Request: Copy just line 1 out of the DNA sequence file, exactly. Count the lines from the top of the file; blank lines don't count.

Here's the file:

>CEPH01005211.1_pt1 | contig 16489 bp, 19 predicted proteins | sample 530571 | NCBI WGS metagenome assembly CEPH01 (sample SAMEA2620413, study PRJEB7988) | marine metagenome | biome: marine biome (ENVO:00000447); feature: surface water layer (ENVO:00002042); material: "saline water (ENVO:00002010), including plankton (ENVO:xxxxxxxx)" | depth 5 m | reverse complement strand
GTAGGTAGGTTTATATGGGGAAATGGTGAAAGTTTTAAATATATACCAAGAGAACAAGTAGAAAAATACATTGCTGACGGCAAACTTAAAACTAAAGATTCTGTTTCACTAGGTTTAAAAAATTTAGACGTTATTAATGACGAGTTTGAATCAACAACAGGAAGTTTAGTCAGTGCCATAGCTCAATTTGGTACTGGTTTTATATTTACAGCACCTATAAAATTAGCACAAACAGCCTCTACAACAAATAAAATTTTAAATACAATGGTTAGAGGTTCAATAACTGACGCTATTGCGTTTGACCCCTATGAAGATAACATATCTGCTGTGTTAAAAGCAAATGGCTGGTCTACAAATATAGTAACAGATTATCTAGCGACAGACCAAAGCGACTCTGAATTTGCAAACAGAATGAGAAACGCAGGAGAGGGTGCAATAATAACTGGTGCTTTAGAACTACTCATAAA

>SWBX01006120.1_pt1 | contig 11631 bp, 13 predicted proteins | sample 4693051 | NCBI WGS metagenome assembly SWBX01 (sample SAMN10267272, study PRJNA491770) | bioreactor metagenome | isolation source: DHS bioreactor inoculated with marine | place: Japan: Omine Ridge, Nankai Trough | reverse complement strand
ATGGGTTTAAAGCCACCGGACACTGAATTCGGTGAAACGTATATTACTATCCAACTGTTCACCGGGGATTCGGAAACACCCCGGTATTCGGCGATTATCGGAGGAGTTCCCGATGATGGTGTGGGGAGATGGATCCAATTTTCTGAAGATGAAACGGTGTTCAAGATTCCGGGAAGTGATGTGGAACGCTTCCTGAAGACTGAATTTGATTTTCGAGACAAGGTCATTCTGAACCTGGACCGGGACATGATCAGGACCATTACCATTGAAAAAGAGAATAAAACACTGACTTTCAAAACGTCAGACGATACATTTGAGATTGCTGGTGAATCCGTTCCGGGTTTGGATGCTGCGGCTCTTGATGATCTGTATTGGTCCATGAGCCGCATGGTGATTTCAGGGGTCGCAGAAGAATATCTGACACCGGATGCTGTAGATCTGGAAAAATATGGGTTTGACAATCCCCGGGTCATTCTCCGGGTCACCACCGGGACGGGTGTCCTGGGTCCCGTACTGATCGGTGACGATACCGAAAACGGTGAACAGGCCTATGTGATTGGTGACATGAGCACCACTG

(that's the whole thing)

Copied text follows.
>CEPH01005211.1_pt1 | contig 16489 bp, 19 predicted proteins | sample 530571 | NCBI WGS metagenome assembly CEPH01 (sample SAMEA2620413, study PRJEB7988) | marine metagenome | biome: marine biome (ENVO:00000447); feature: surface water layer (ENVO:00002042); material: "saline water (ENVO:00002010), including plankton (ENVO:xxxxxxxx)" | depth 5 m | reverse complement strand